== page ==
A Purpose for Modern Woman (1955), Adlai E. Stevenson
Adlai E. Stevenson (1900–1965) was the popular Illinois governor who was the Democratic nominee for president in 1952 and 1956. A brilliant, highly educated man, he held progressive opinions about many subjects. But as expressed in this commencement address at all-female Smith College, he harbored traditional notions about women's roles.

I think there is much you can do about our crisis in the humble role of housewife. The peoples of the West are still struggling with the problems of a free society and just now are in dire trouble. For to create a free society is at all times a precarious and audacious experiment. Its bedrock is the concept of man as an end in himself. But violent pressures are constantly battering away at this concept, reducing man once again to subordinate status, limiting his range of choice, abrogating his responsibility and returning him to his primitive status of anonymity in the social group. I think you can be more helpful in identifying, isolating and combating these pressures, this virus, than you perhaps realize.

Let me put it this way: individualism has promoted technological advance, technology promoted increased specialization, and specialization promoted an ever closer economic interdependence between specialties.

As the old order disintegrated into this confederation of narrow specialties, each pulling in the direction of its particular interest, the individual person tended to become absorbed literally by his particular function in society. Having sacrificed wholeness of mind and breadth of outlook to the demands of their specialties, individuals no longer responded to social stimuli as total human beings; rather they reacted in partial ways as members of an economic class or industry or profession whose concern was with some limited self-interest.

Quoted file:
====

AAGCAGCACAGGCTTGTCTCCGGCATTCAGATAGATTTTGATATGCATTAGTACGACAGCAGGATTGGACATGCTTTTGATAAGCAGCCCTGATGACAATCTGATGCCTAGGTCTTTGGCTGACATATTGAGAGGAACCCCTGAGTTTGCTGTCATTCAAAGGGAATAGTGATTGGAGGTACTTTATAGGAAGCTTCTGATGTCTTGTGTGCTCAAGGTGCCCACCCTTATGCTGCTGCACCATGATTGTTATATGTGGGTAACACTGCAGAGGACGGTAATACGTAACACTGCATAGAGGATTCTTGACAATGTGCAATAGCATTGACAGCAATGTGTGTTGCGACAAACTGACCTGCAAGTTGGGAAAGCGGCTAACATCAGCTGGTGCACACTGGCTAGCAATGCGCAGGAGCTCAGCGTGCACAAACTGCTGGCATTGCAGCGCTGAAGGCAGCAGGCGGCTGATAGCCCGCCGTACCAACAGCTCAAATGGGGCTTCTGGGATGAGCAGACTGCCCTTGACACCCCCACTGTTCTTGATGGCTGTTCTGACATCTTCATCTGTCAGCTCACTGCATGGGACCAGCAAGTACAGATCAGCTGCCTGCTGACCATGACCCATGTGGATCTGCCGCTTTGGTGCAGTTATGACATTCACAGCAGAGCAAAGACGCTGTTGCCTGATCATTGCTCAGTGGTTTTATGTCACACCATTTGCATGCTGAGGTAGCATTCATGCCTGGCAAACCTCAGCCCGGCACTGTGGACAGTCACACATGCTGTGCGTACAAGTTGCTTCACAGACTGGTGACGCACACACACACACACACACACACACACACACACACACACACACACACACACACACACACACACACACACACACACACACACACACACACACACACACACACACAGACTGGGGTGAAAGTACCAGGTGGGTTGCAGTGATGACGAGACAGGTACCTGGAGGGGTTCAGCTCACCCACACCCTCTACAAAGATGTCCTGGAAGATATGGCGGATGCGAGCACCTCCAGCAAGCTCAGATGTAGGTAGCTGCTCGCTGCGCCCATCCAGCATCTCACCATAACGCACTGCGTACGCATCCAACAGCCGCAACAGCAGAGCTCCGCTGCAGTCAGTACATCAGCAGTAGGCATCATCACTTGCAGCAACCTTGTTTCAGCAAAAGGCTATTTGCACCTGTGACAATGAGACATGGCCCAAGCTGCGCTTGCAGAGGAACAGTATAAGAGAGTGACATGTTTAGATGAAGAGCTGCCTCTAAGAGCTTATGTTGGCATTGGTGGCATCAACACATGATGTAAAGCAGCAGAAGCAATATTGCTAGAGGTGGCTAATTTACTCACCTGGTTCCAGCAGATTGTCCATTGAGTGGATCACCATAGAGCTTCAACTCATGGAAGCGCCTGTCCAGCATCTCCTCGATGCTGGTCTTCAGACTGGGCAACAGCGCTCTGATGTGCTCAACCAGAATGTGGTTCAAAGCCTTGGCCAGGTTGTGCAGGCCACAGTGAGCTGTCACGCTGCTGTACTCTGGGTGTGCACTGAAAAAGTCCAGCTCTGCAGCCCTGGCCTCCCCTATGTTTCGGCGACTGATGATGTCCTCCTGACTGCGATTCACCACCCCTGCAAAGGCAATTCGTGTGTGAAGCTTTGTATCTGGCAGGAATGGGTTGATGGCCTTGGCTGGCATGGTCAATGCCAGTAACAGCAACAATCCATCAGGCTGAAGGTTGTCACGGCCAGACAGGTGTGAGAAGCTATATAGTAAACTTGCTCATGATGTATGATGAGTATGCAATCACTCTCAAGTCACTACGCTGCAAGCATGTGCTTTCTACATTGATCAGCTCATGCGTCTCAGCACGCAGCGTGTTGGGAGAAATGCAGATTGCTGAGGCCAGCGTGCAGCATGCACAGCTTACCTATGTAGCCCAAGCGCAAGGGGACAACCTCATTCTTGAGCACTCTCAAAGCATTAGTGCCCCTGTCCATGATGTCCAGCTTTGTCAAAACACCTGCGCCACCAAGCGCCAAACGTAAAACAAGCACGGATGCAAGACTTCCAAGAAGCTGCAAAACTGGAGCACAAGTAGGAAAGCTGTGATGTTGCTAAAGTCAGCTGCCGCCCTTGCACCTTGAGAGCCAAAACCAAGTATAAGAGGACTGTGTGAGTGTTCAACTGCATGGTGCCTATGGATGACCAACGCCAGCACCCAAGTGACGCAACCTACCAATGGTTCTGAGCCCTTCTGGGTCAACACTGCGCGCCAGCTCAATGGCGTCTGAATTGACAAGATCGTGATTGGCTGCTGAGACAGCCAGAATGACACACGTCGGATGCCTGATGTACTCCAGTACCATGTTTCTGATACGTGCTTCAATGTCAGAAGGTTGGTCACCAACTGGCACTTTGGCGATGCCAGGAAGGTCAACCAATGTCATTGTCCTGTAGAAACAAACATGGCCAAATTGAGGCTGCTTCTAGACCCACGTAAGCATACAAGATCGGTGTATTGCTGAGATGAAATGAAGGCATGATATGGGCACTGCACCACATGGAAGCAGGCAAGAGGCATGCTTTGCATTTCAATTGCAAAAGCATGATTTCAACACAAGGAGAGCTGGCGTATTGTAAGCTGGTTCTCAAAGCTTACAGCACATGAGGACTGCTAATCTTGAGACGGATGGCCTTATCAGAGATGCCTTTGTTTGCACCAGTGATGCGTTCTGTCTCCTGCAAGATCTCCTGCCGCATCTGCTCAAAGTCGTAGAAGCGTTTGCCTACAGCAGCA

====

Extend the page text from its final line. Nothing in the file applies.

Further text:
Thus this typical Western man, or typical Western husband, operates well in the realm of means, as the Romans did before him. But outside his specialty, in the realm of ends, he is apt to operate poorly or not at all. And this neglect of the cultivation of more mature values can only mean that his life, and the life of the society he determines, will lack valid purpose, however busy and even profitable it may be.

And here's where you come in: to restore valid, meaningful purpose to life in your home; to beware of instinctive group reaction to the forces which play upon you and yours, to watch for and arrest the constant gravitational pulls to which we are all exposed—your workaday husband especially—in our specialized, fragmented society, that tend to widen the breach between reason and emotion, between means and ends.

And let me also remind you that you will live, most of you, in an environment in which "facts," the data of the senses, are glorified, and values-judgments are assigned inferior status as mere "matters of opinion." It is an environment in which art is often regarded as an adornment of civilization rather than a vital element of it, while philosophy is not only neglected but deemed faintly disreputable because "it never gets you anywhere." Even religion, you will find, commands a lot of earnest allegiance that is more verbal than real, more formal than felt.

You may be hitched to one of these creatures we call "Western man" and I think part of your job is to keep him Western, to keep him truly purposeful, to keep him whole. In short—while I have had very little experience as a wife or mother—I think one of the biggest jobs for many of you will be to frustrate the crushing and corrupting effects of specialization, to integrate means and ends, to develop that balanced tension of mind and spirit which can be properly called "integrity."